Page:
The five non-comicbook books of my childhood. What are yours? (16:15)
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Another great episode. You reminded me of a number of books that were important to me that I had forgotten about – particularly Clifford. Early in elementary school, on library day (our library happened to be in a supply closet), I would seek out the Clifford books to read. BUT, he doesn’t make my list. Here are my five (with the lower 4 in no particular order):
5. Clutch Hitter (from the Chip Hilton series) by Clair Bee – a fairly typical, high-drama sports story that had more drama than my young imagination could contain. I read and re-read this and the one other Chip Hilton book our local library had many times.
4. Mrs. Frisby & the Rats of Nimh by Robert C. O’Brien – I think I appreciated how dark this was, especially considering it’s a children’s book. The stakes were high and I was drawn into this story and hoped things would turn out well. Great book.
3. The Lion, the Witch, and the Wardrobe by C.S. Lewis – high-fantasy about kids that walked through a wardrobe into a fantastical world, with one of the scariest villains I encountered during my childhood. I think I saw an animated version of this first, which spurred me to find the book and read. I eventually read all 7 books, and have made sure my children have the correctly numbered series (contemporary volumes are numbered in “chronological” order rather than publishing order, which makes little sense, since Lewis would comment on previous books in his writing. dumb move.)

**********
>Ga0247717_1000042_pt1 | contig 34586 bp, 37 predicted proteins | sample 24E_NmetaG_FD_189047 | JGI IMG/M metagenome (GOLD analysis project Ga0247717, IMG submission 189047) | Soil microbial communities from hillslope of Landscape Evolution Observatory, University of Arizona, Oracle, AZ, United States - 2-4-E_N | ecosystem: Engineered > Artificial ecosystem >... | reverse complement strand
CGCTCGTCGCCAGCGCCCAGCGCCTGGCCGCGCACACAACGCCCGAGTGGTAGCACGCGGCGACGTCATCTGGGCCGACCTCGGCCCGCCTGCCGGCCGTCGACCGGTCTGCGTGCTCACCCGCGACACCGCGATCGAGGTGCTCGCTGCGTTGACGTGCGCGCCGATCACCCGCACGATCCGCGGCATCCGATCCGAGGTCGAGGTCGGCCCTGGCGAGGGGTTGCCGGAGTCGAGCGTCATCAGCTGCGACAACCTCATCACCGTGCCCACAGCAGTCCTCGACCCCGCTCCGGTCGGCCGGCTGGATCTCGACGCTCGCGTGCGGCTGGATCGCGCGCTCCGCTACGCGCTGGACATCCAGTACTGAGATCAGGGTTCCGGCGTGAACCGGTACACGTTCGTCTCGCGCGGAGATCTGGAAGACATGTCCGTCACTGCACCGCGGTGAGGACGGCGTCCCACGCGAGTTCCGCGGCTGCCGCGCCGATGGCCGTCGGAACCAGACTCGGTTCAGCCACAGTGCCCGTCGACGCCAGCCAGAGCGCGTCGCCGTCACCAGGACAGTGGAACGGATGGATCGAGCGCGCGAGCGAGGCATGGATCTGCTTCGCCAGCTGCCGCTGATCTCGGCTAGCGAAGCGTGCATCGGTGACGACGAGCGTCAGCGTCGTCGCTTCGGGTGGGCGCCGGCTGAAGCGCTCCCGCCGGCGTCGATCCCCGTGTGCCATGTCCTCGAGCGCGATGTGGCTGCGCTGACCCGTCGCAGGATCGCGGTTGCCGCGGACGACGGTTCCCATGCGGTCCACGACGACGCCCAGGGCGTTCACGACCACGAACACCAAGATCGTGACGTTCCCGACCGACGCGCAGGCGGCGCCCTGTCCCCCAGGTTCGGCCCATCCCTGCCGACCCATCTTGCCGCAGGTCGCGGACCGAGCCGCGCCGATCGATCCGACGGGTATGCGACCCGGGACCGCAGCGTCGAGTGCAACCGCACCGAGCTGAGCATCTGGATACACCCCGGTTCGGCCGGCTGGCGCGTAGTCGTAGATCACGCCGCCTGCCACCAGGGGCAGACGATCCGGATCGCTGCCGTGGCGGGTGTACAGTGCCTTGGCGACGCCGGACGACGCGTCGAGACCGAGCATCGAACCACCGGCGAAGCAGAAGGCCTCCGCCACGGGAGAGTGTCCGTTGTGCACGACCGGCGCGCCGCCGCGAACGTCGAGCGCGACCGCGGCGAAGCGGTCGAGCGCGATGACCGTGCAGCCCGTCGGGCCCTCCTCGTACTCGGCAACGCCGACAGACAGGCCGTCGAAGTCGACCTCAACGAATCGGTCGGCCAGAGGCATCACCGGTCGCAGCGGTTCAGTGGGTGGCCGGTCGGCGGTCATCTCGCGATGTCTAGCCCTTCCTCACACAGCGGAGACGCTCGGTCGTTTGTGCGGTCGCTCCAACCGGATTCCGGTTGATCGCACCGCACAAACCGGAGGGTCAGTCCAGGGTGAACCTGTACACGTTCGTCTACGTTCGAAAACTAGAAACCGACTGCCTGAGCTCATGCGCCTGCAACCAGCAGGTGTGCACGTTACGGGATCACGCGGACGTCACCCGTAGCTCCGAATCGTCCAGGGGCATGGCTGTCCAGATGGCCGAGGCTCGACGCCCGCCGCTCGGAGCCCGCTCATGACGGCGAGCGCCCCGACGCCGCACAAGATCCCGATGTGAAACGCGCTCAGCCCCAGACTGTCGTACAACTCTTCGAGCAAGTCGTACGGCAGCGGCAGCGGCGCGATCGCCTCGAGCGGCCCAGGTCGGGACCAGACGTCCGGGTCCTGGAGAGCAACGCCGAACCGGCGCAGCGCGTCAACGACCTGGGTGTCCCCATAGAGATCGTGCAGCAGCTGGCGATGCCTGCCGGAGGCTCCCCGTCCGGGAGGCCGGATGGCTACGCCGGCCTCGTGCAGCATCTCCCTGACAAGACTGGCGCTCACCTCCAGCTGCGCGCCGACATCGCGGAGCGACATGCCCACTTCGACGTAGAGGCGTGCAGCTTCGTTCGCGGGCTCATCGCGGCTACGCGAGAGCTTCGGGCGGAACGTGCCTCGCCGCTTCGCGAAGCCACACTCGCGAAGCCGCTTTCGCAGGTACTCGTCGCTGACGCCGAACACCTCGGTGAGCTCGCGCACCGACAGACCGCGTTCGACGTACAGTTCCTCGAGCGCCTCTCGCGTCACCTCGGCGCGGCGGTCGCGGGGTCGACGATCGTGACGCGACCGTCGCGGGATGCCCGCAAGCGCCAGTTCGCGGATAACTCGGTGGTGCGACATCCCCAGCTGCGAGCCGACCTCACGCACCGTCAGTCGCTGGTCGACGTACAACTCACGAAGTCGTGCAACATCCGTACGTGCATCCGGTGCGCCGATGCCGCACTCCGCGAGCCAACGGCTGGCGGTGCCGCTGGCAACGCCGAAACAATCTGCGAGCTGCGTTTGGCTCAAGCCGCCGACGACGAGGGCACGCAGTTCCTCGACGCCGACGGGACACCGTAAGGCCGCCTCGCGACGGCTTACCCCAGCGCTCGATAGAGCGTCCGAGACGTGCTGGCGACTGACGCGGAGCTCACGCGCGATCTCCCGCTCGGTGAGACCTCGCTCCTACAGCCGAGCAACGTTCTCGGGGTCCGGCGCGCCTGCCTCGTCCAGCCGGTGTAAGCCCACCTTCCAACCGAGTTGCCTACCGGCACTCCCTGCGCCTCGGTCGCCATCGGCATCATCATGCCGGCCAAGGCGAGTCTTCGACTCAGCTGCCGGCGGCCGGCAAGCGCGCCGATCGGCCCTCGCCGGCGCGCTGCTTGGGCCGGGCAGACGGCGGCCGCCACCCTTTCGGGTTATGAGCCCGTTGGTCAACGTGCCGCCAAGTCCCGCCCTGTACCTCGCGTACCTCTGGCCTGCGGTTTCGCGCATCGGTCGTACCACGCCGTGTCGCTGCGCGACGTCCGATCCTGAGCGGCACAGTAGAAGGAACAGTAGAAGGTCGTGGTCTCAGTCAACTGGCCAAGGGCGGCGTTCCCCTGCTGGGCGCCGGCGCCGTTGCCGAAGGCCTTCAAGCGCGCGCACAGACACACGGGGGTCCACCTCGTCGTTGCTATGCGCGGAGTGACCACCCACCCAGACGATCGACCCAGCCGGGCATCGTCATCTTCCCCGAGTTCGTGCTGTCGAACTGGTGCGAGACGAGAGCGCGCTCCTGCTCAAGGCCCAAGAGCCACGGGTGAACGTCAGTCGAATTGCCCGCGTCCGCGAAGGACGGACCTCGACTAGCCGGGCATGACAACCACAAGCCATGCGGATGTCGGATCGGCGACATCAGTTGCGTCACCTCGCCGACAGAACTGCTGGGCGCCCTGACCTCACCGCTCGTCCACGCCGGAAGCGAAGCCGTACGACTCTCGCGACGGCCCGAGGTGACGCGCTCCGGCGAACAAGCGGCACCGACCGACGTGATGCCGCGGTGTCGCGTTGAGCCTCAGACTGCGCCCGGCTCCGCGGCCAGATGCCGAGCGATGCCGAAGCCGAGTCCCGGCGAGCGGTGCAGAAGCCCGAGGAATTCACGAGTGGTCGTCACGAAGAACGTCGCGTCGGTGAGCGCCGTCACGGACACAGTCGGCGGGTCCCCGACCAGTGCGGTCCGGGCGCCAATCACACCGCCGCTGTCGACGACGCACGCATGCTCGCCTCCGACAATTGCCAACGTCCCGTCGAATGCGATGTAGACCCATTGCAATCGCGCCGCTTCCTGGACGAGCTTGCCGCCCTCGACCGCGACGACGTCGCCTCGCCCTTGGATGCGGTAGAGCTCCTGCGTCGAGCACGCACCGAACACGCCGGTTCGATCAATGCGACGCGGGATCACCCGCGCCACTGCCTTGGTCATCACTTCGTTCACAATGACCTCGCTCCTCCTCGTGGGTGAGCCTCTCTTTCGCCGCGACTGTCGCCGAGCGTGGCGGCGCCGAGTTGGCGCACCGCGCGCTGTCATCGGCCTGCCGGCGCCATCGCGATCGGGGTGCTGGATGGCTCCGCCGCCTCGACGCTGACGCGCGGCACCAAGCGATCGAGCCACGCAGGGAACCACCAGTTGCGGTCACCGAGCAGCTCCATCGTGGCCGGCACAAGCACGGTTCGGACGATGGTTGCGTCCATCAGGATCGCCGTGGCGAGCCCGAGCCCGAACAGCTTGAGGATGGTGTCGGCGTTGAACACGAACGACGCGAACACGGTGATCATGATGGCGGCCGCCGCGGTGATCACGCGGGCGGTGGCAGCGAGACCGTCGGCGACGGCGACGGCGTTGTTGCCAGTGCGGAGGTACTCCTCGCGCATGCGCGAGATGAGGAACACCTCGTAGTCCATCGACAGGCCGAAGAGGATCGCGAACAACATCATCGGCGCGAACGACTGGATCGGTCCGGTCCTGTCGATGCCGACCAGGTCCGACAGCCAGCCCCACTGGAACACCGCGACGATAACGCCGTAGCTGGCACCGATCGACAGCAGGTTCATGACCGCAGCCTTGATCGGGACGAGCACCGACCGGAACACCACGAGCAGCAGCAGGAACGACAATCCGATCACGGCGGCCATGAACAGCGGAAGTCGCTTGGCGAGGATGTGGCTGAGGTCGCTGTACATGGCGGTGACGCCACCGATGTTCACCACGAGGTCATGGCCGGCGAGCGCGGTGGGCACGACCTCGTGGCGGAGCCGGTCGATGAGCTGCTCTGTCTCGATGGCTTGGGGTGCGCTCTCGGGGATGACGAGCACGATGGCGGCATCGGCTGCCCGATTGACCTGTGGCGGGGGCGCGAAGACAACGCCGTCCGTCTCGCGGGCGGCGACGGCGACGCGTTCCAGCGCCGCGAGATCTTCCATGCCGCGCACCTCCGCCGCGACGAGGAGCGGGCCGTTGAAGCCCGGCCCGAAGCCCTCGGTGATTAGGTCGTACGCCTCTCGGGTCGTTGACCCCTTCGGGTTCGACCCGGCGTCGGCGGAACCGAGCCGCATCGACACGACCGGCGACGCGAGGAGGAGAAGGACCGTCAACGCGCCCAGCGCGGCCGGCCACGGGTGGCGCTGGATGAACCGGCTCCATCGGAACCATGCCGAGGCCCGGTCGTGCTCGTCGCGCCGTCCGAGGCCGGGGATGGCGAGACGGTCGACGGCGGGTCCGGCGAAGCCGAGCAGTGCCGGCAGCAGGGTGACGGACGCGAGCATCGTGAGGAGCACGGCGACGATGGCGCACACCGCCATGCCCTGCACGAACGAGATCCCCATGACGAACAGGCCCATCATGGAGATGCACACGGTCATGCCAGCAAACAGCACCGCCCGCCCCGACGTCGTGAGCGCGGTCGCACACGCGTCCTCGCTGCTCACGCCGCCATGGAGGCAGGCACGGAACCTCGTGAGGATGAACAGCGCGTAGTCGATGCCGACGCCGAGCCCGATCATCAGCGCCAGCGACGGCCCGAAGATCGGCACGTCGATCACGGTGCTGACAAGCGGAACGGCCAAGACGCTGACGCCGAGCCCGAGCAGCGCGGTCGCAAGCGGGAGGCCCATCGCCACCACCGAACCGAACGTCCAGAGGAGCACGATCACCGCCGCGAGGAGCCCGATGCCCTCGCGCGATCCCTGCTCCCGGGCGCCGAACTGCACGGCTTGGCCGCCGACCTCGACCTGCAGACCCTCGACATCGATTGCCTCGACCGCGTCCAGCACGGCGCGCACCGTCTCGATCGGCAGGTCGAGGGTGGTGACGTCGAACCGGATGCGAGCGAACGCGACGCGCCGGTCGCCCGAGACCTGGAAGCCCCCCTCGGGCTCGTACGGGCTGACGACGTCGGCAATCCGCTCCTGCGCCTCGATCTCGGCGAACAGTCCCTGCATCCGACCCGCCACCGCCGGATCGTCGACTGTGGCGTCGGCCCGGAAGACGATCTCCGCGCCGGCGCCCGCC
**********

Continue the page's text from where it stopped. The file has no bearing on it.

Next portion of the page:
2. A Wrinkle in Time by Madeleine L’Engle – This might be just outside the “10-year-old” range you put forth in your top 5, but I know it’s close. Starting with Star Wars and Saturday morning cartoons, I became a voracious science fiction & fantasy fan. And reading this book was a definite touchstone of my childhood. So much so that I made sure to read it to my first class when I began teaching years ago. Again, a dark, high-drama mix that really appeals to my sensibilities.
1. The Hobbit by J.R.R. Tolkien – This is the big one, for me. In second grade, our teacher read this to us. I was so captivated that I borrowed my uncle’s copy and, at night, would re-read the chapter Mrs. Corey read to us that day. I’ve since read it over a dozen times (if I’m honest, it’s probably approaching 20 times) and am anxious to be able to share it with my youngest son (having missed out on my older sons after the divorce). Even though Tolkien “didn’t know” what he was doing, this and The Lord of the Rings are two of the best things ever written for their respective genres (i.e. children’s fiction and adult high fantasy).
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